This is possibly the most important blog post I’ll write all year.

I’m often asked “what can I do that will actually make a difference to climate change?” Sometimes that question is followed up by “that won’t cost me anything,” and “ideally I wouldn’t have to change anything.” While I’m happy to offer advice on the first question it’s typically a bit more challenging to answer with the latter two in mind.

I’m happy to report there IS something you can do that will make a difference. It won’t cost you a cent. You don’t have to change anything. It’ll take you less than 20 minutes. You can do it sitting at the computer. And you can get it out of the way this week.
Read on.

New Zealand's Climate Change Target On the 7th of May NZ’s Climate Change Issues Minister, Hon Tim Groser, called for public submissions on New Zealand‘s post
2020 climate change target. The Ministry for the Environment issued a Discussion Document stating “The Government is seeking views on New Zealand’s post-2020 climate change contribution under the United Nations Framework Convention on Climate Change. This discussion document provides information about the issues and trade-offs involved in setting our contribution and explains how to have your say.”
This is the first time in six years the NZ public have been invited by the Government to consult on climate change.

Why now?, in November-December of this year there is a hugely important climate change meeting in Paris: the 21st Session of the Conference of the Parties to the United Nations Framework Convention on Climate Change (COP21/CMP11), otherwise known as “Paris 2015” that 196 countries/states will be coming together in order to

“achieve a new international agreement on the climate, applicable to all countries, with the aim of keeping global warming below 2°C”

Side note: If you’re interested in reading the authoritative voice on why keeping global warming below 2°C is important you can check out the IPCC synthesis report. It’s a tough read (in more ways than one), but it’s the real deal. You’ll see how great the challenge is to keep global warming below 2°C and how ambitious our goals are going to have to be to achieve it.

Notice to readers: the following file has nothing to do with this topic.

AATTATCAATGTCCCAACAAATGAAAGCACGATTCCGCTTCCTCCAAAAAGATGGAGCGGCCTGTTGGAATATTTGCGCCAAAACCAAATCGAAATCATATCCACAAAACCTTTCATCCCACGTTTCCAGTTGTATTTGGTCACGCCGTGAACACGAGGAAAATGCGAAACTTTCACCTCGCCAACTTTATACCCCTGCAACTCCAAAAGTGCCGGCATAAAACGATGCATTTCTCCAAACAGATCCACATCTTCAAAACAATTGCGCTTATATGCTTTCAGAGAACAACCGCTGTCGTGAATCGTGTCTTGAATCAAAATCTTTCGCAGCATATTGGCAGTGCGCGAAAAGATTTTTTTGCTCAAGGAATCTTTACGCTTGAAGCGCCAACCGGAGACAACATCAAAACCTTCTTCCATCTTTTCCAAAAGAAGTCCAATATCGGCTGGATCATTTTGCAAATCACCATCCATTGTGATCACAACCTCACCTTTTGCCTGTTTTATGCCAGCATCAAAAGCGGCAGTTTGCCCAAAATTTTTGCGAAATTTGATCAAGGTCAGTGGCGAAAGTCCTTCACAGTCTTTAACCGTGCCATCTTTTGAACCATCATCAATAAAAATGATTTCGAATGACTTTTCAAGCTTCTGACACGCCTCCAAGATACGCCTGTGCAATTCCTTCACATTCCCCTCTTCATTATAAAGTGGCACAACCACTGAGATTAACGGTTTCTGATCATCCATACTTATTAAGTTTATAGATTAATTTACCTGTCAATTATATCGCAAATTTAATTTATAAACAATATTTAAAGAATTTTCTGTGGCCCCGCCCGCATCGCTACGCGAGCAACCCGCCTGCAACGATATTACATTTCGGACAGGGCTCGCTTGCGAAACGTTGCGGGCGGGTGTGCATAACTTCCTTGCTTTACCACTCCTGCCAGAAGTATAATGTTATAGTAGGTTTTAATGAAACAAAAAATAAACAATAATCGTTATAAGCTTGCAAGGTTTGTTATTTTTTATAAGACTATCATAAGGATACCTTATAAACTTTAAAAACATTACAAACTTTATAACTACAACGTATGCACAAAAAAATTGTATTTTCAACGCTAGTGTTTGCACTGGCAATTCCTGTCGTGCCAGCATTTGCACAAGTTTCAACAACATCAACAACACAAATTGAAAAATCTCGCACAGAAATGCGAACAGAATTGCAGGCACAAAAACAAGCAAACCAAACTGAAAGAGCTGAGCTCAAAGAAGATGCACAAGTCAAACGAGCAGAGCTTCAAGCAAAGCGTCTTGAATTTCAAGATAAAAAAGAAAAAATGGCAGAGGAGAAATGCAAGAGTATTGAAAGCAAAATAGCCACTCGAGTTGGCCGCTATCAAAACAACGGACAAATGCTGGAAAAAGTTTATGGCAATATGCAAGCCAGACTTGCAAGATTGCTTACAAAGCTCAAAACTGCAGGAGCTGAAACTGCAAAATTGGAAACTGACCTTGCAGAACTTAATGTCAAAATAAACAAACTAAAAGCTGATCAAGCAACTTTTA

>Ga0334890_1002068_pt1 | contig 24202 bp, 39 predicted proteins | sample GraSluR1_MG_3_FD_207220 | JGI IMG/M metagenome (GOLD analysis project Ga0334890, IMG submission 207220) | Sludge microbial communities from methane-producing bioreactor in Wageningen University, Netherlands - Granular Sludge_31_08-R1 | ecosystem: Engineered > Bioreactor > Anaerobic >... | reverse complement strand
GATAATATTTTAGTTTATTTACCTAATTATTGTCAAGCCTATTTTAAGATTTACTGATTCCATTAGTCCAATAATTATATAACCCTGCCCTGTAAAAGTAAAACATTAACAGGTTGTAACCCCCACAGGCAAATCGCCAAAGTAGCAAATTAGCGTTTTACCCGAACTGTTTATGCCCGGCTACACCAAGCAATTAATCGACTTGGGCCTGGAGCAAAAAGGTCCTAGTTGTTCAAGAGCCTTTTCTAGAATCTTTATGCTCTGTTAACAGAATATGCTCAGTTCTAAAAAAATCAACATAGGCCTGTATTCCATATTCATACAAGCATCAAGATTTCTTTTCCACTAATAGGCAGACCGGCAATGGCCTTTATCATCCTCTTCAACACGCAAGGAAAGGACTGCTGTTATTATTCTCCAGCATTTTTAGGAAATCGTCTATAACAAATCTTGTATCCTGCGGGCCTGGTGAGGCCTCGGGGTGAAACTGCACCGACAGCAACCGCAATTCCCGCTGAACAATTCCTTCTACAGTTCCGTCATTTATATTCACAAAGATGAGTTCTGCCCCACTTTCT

Back to why now…
All 196 countries/states that have ratified the UN Framework Convention on Climate Change (UNFCCC), including NZ, are obliged to release what they intend to do towards keeping global warming below 2°C beyond 2020. These intentions are called Intended Nationally Determined Contributions (INDCs). The New Zealand Government are planning to submit NZ’s intentions in August of this year, and are seeking public input for their formal proposal.

World Resource InstituteThe World Resource Institute outlines (and I’m paraphrasing hard here to keep things succinct) “A good INDC should be ambitious..transparent… and equitable.” They go on to say “An INDC should also articulate how the country is integrating climate change into other national priorities, such as sustainable development and poverty reduction, and send signals to the private sector to contribute to these efforts.”

Okay. Then what?
These intentions will form a new international agreement and according to the World Resource Institute

“the INDCs will largely determine whether the world achieves an ambitious 2015 agreement and is put on a path toward a low-carbon, climate-resilient future.”

So, back to the task at hand.
Where do I come into all this?

We (read: you) have a rare (and very easy) opportunity to let our Government know what the scale of our contribution should be towards this global issue by completing an online submission. I know that you care about this. You’re reading a blog post about it.

Like me, this might be your first submission to the government on any given issue. I can assure you the process is painless, heck even straight forward. So straight forward I’ve been able to summarise it in three steps below.

This is how I recommend you could undertake the submission process:

  1. Read the discussion document here
    This is what our Government believes is appropriate for NZ.